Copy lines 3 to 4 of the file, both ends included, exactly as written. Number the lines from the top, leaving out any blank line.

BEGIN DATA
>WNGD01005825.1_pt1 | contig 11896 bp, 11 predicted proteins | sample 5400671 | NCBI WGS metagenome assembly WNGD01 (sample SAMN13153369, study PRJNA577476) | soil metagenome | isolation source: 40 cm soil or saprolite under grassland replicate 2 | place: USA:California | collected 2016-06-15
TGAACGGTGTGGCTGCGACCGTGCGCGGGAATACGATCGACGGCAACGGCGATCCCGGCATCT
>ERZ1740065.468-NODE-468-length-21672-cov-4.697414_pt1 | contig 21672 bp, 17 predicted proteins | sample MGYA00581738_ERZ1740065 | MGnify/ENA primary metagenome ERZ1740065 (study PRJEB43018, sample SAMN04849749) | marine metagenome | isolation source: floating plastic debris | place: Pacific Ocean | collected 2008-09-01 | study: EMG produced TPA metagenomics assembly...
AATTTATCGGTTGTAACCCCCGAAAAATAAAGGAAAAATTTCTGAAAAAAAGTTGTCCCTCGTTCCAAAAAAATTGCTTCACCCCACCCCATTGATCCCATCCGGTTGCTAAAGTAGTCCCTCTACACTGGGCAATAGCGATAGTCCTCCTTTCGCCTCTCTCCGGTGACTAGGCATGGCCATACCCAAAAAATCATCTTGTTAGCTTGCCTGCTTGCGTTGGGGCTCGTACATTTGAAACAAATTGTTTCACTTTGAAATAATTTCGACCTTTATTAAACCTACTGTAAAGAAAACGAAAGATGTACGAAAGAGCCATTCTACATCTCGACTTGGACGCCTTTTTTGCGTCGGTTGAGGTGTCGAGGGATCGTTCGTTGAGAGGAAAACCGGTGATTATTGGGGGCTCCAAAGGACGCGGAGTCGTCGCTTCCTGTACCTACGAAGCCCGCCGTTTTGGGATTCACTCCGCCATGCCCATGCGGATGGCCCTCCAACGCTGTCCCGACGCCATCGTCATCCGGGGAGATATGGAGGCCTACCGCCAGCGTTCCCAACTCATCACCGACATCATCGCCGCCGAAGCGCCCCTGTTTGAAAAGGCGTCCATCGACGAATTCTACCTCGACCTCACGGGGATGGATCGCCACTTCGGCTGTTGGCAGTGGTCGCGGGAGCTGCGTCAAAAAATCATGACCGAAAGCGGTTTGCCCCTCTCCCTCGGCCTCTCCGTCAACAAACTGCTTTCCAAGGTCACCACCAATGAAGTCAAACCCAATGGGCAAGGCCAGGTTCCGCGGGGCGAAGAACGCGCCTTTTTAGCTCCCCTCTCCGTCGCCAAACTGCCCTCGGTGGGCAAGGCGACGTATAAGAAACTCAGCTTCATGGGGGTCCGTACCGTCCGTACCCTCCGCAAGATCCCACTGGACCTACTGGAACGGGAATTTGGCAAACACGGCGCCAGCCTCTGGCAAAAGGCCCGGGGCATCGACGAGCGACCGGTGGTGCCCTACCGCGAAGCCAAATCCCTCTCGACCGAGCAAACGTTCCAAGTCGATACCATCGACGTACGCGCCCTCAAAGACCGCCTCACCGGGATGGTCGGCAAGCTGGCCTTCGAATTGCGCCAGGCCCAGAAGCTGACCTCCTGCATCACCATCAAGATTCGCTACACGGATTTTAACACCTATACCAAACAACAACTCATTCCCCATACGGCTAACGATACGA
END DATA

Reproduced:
>ERZ1740065.468-NODE-468-length-21672-cov-4.697414_pt1 | contig 21672 bp, 17 predicted proteins | sample MGYA00581738_ERZ1740065 | MGnify/ENA primary metagenome ERZ1740065 (study PRJEB43018, sample SAMN04849749) | marine metagenome | isolation source: floating plastic debris | place: Pacific Ocean | collected 2008-09-01 | study: EMG produced TPA metagenomics assembly...
AATTTATCGGTTGTAACCCCCGAAAAATAAAGGAAAAATTTCTGAAAAAAAGTTGTCCCTCGTTCCAAAAAAATTGCTTCACCCCACCCCATTGATCCCATCCGGTTGCTAAAGTAGTCCCTCTACACTGGGCAATAGCGATAGTCCTCCTTTCGCCTCTCTCCGGTGACTAGGCATGGCCATACCCAAAAAATCATCTTGTTAGCTTGCCTGCTTGCGTTGGGGCTCGTACATTTGAAACAAATTGTTTCACTTTGAAATAATTTCGACCTTTATTAAACCTACTGTAAAGAAAACGAAAGATGTACGAAAGAGCCATTCTACATCTCGACTTGGACGCCTTTTTTGCGTCGGTTGAGGTGTCGAGGGATCGTTCGTTGAGAGGAAAACCGGTGATTATTGGGGGCTCCAAAGGACGCGGAGTCGTCGCTTCCTGTACCTACGAAGCCCGCCGTTTTGGGATTCACTCCGCCATGCCCATGCGGATGGCCCTCCAACGCTGTCCCGACGCCATCGTCATCCGGGGAGATATGGAGGCCTACCGCCAGCGTTCCCAACTCATCACCGACATCATCGCCGCCGAAGCGCCCCTGTTTGAAAAGGCGTCCATCGACGAATTCTACCTCGACCTCACGGGGATGGATCGCCACTTCGGCTGTTGGCAGTGGTCGCGGGAGCTGCGTCAAAAAATCATGACCGAAAGCGGTTTGCCCCTCTCCCTCGGCCTCTCCGTCAACAAACTGCTTTCCAAGGTCACCACCAATGAAGTCAAACCCAATGGGCAAGGCCAGGTTCCGCGGGGCGAAGAACGCGCCTTTTTAGCTCCCCTCTCCGTCGCCAAACTGCCCTCGGTGGGCAAGGCGACGTATAAGAAACTCAGCTTCATGGGGGTCCGTACCGTCCGTACCCTCCGCAAGATCCCACTGGACCTACTGGAACGGGAATTTGGCAAACACGGCGCCAGCCTCTGGCAAAAGGCCCGGGGCATCGACGAGCGACCGGTGGTGCCCTACCGCGAAGCCAAATCCCTCTCGACCGAGCAAACGTTCCAAGTCGATACCATCGACGTACGCGCCCTCAAAGACCGCCTCACCGGGATGGTCGGCAAGCTGGCCTTCGAATTGCGCCAGGCCCAGAAGCTGACCTCCTGCATCACCATCAAGATTCGCTACACGGATTTTAACACCTATACCAAACAACAACTCATTCCCCATACGGCTAACGATACGA